... are indispensible to Daniel Dreifuss. Raised in the Eastern part of Switzerland, his ambition and work ethic carried him to various jobs in the banking sector from Kreuzlingen to New York. His foray into the financial world, while a valuable learning experience, was not something he was truly passionate about. In 1987 Daniel returned to Europe.
It was first with the Water Watch, produced by Ventu Research (El Paso, USA) that Daniel drew attention to himself. Based on a principle first discovered by Alessandro Volta in 1792, the watch used two pieces of metal in water to generate an electrical current. Instead of a battery, the Water Watch only required a little fluid in order to operate.
Daniel Dreifuss first got into the watch business in 1989, where he produced corporate, commemorative, and company watches. The watches produced were inexpensive plastic timepieces used primarily by the companies as advertisement articles. In their best year, 10,000 units were sold. Yet, it was through this experience that Daniel first discovered his true calling and passion for the designing and selling of watches. Over time Daniel taught himself the watchmaking craft, which eventually culminated in his first collection: In 1997 he found MAURICE DE MAURIAC – ZURICH, and presented his first automatic chronograph featuring a mechanical movement.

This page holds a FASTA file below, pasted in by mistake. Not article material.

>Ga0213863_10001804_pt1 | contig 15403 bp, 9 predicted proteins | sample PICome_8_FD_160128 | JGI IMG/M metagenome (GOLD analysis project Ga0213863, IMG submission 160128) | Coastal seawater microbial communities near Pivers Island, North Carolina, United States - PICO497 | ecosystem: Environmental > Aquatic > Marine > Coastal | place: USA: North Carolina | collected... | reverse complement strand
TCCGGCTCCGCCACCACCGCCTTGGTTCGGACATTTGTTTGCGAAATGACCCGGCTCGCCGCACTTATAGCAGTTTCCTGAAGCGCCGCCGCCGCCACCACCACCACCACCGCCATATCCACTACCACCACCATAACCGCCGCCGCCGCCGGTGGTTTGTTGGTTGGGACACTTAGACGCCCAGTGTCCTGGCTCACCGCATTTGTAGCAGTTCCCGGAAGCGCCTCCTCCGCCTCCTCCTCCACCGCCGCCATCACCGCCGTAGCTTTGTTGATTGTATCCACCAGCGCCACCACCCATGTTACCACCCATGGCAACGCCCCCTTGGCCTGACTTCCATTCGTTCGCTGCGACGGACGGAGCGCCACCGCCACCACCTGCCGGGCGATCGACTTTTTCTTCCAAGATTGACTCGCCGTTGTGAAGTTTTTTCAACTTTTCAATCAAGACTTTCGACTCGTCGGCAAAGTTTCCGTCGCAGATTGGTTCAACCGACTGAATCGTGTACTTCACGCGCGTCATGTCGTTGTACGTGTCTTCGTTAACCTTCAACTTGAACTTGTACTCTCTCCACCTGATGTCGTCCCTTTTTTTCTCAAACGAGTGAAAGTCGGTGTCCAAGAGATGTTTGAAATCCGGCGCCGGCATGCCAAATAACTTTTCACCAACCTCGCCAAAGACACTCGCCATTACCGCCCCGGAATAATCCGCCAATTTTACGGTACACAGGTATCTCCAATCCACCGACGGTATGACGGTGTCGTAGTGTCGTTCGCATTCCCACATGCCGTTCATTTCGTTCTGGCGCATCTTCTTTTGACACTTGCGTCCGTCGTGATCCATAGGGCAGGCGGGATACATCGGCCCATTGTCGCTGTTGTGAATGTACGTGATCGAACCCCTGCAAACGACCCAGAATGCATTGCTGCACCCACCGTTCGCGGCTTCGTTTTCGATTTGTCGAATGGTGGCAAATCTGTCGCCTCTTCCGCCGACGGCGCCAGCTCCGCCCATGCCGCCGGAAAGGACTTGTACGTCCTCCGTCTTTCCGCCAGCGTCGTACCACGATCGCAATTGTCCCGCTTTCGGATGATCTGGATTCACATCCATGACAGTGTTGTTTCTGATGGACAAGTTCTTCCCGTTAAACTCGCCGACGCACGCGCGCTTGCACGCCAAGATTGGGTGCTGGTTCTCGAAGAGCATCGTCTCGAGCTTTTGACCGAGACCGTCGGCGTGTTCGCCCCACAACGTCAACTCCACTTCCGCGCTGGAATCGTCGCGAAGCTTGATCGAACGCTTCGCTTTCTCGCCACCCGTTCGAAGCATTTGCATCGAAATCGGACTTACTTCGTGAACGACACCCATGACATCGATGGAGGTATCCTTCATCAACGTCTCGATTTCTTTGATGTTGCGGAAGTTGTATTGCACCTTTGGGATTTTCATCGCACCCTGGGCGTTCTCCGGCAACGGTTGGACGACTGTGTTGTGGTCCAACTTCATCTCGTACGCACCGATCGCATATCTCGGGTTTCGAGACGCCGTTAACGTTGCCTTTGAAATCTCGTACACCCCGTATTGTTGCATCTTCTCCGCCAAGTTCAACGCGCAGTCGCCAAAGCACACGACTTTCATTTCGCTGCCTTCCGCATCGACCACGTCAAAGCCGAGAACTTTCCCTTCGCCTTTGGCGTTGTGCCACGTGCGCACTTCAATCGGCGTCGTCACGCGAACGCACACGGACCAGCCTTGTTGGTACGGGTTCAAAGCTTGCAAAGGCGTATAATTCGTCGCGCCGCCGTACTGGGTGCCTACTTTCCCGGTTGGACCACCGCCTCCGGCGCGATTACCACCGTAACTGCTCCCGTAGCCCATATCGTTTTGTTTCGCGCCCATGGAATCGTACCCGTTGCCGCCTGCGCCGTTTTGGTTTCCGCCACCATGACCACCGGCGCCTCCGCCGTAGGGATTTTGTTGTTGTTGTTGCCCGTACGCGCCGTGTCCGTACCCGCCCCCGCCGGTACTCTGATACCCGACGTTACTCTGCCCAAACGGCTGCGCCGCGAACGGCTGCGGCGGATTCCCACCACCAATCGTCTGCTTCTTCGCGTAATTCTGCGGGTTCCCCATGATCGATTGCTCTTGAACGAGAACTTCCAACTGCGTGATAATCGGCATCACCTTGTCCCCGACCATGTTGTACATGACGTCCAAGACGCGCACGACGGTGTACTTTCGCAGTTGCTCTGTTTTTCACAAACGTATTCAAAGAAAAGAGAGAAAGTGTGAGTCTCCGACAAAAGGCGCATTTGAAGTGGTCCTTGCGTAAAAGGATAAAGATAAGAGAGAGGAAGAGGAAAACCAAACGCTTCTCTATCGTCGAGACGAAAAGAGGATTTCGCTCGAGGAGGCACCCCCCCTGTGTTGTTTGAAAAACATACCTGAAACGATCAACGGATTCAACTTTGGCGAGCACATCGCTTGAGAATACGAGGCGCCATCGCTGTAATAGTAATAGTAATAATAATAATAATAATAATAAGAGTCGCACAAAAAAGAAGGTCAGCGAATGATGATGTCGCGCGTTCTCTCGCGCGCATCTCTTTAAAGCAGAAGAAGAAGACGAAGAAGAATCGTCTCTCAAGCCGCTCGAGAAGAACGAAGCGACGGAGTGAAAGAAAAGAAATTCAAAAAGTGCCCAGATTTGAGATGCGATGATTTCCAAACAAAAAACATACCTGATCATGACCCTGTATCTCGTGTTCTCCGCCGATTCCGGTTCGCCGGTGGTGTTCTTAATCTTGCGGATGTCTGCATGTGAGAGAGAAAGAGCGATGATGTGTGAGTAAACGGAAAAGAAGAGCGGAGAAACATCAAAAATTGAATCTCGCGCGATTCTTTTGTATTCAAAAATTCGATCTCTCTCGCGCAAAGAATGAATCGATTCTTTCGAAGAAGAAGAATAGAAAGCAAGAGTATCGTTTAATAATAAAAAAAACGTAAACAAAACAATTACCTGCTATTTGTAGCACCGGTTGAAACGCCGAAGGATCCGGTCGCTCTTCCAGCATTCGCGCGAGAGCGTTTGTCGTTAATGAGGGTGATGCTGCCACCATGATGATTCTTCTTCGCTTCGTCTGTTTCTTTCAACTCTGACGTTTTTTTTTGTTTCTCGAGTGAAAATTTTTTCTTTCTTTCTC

A dream becomes reality. Despite having no family connections to the watch industry, nor formal training as a watchmaker, for the past 16 years, Daniel has been able to establish himself and his own personal creations in a market controlled by companies with longstanding traditions. He works exclusively with watch manufactures and suppliers in Switzerland: For 26 years now, his products have carried the mark of quality "Swiss Made".
As a sign of his admiration for the French essayist Michel de Montaigne, Daniel incorporated his initials into the company's name. A man who always sought to find his own way in life, he was not afraid to follow his heart, his intuition, and his conscience. And it is this free-thinking, unconventional, and individual spirit that Daniel and his creations share with Montaigne.